Saturday, September 11th, 2010
Re-enactors spark Civil War interest
By William Kincaid
Civi War re-enactor Andy Enyart of New Haven, Ind., - a former student of Celina. . .
FORT RECOVERY - As students got off the bus at Ambassador Park on Friday morning they soon realized the Yankee and Confederate re-enactors' commitment to character and historical accuracy.
Dressed in period garb, several re-enactors showed about 2,000 students from Ohio and Indiana various aspects of Civil War life - military decorum, basic march and fight formations, artillery warfare, blacksmith work, etc.
"It's awesome - what a way to get the kids engaged in hands-on experiences," St. Henry middle school guidance counselor Dianne Hart said.
Instructors at the stations were authentically dressed and enjoyed what they were doing, she added.
The march of one group of students was interspersed with the barking commands of an officer, telling them to stay in formation and prevent gaps.
St. Henry middle school history teacher Mike Eyink liked how the re-enactors stayed in character, pointing out that some students laughed when they were given commands but soon fell in line.
"I think it's super," he said about the day, which fits in with the eighth-grade curriculum and may spark interest for the forthcoming Washington, D.C., trip.
Two Confederate reenactors refused to allow the newspaper through encampment, as they demanded to know the password and paperwork.
Their commanding officer said anyone with at least four teeth - the amount required for an infantryman to prepare gunfire - should know better.
"I think it's pretty interesting," said Landon Schlater, an eighth-grade student at Coldwater schools.
His classmates liked the re-enactors, calling them "very intimidating" but amusing.
As students traveled to different stations, the bellowing boom of an artillery cannon - heard and felt throughout the 52-acre park - invariably elicited girlish screams.
Celina High School teacher Bill Sell said his school's Civl War and freshman history class students attended the event, including a former student, 30-year-old Andy Enyart of New Haven, Ind.
"I love history and I love being able to teach it to anyone willing to learn," Enyart, a re-enactor of 1st Tennessee Company B, said.
Enyart was attending his eighth or ninth event of the year so far.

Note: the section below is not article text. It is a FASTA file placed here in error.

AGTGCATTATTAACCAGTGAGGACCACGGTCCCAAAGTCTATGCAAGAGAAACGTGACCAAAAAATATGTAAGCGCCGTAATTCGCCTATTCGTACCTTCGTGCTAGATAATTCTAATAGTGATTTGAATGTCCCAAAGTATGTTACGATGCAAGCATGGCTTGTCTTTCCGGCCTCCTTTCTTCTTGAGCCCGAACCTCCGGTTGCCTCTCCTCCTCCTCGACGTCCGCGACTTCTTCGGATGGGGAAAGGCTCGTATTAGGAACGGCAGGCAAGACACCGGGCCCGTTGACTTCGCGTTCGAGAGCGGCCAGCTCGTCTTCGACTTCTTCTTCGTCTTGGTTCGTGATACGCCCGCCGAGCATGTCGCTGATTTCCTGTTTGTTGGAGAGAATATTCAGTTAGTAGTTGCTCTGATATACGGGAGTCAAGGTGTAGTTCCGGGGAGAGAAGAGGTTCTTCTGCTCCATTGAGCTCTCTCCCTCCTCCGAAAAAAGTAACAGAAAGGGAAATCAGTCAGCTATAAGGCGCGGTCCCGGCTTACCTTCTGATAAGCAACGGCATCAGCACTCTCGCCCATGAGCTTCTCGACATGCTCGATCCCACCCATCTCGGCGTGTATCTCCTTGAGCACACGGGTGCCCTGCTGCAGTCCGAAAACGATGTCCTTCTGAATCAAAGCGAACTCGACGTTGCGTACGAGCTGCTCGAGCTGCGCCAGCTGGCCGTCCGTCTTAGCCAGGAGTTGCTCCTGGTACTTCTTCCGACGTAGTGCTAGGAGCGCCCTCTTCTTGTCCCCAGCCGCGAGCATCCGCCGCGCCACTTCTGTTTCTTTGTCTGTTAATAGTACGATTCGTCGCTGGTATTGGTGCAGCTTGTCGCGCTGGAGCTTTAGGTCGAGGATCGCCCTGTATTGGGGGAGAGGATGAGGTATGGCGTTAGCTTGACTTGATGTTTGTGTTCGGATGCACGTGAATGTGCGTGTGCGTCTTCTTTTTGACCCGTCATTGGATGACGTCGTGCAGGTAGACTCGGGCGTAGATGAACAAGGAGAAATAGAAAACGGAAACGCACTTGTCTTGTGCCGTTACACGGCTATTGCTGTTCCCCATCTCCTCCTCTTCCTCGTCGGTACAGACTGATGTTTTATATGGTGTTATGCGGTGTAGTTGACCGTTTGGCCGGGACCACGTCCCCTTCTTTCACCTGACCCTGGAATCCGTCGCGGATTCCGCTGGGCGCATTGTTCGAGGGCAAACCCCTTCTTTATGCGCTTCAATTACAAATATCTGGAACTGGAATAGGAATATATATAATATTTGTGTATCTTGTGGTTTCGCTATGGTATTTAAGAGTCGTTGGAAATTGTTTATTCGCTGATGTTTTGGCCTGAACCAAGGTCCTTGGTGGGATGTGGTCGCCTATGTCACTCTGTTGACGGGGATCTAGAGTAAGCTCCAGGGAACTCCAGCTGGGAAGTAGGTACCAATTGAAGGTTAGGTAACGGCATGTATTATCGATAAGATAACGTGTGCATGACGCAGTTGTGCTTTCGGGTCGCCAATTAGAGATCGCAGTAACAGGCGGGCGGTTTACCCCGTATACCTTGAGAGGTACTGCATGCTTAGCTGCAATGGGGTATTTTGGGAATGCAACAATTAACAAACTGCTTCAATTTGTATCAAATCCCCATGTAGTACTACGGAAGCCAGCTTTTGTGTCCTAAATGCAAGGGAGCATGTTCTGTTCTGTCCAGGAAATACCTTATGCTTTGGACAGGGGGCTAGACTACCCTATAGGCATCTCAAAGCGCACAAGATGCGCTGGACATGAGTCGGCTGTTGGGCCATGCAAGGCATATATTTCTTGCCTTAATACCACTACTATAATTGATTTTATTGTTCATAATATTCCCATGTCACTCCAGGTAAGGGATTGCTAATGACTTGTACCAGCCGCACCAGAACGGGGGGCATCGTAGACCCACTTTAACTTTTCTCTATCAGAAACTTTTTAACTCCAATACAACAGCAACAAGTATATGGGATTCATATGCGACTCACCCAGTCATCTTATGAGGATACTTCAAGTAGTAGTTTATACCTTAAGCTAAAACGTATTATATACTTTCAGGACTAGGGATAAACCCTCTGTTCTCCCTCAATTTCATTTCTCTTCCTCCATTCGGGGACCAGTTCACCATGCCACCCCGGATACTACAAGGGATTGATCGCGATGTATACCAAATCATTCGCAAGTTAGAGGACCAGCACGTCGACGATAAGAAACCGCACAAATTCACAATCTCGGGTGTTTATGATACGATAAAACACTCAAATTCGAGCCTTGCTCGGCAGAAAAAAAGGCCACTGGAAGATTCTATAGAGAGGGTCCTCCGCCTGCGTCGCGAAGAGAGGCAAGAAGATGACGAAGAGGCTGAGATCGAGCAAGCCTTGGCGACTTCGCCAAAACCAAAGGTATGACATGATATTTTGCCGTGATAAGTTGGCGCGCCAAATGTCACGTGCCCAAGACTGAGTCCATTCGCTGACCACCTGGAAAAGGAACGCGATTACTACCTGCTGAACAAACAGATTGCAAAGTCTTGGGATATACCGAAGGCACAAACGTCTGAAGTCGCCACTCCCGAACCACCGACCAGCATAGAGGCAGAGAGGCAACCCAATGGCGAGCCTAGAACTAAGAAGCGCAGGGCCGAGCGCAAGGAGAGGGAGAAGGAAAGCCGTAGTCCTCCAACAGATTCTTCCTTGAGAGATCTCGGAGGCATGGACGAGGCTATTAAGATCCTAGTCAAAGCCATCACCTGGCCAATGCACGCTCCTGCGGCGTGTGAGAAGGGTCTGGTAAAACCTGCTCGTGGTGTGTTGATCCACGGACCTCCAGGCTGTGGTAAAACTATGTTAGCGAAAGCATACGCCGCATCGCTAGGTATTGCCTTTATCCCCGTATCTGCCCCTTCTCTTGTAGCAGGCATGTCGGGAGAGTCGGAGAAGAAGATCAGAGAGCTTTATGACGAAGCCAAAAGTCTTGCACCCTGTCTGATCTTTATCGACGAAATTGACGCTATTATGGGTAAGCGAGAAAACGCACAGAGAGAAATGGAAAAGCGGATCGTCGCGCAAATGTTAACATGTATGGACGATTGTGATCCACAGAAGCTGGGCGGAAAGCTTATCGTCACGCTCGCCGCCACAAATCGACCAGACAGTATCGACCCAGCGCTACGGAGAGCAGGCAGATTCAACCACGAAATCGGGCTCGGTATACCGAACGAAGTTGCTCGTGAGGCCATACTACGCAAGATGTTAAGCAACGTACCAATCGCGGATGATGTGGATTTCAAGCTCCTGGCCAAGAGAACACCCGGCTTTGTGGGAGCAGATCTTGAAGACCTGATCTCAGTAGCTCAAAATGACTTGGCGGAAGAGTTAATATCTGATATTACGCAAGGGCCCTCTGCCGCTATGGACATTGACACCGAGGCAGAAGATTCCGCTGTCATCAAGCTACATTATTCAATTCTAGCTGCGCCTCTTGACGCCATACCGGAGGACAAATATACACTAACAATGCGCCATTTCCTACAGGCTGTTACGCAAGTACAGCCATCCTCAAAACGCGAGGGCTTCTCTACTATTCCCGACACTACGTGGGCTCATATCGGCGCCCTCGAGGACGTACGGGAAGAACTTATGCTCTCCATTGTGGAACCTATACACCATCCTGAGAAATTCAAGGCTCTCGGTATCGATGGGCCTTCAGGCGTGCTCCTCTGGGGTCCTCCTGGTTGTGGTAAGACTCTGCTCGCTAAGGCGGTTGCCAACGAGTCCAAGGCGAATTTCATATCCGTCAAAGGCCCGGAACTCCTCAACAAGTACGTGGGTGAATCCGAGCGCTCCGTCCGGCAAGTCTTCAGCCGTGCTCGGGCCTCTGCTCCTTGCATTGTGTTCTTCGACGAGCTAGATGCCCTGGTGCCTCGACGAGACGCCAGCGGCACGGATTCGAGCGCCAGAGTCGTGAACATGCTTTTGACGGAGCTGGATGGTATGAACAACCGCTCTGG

"The camaraderie is a big part of it," he said.
Usually, officers of both sides agree upon a loosely scripted scenario for each re-enactment, but that can take unexpected turns, depending on how the men react to certain situations, he said.
"It's like a chess game," he said.
Joel Bell traveled from Fort Wayne to participate as a re-enactor at Fort Recovery this weekend.
Bell said that re-enactments allow students to know the full story about the Civil War.
"In my opinion correct history is not being taught in school," he said, explaining that the narrative is tilted toward the northern perspective.
The primary reason for the war was issues over states' rights, not slavery, he said, adding that too often the war is seen as having a winner and a loser.
"The nation as a whole pretty much lost," he said.
As of Tuesday, over 600 Civil War re-enactors from as far away as Colorado and Florida preregistered for the three-day event.
Event co-organizer William Collins said organizers are expecting about 800 re-enactors, in addition to horses, cannons, vintage baseball players and throngs of spectators.
Two major battle re-enactments will be held Saturday and Sunday.
Forty acres have been designated as the battlefield and organizers created fences, mounds and barricades to enhance the war simulation.
Confederate and Union soldiers - dressed in period uniforms - will battle for each other's territory, including the park's bridge.
Spectators will be able to observe the battles from bleachers, and a shuttle service will be available for transportation to various events.
Admission each day is $5 for adults and free for children 8 years old and younger.
Spectators can gain access to the park by the entrance near state Route 49 by the Ambassador Depot or by the Fort Site Street between the village's forts and museum.
For more information, go online at www.fortpull.com.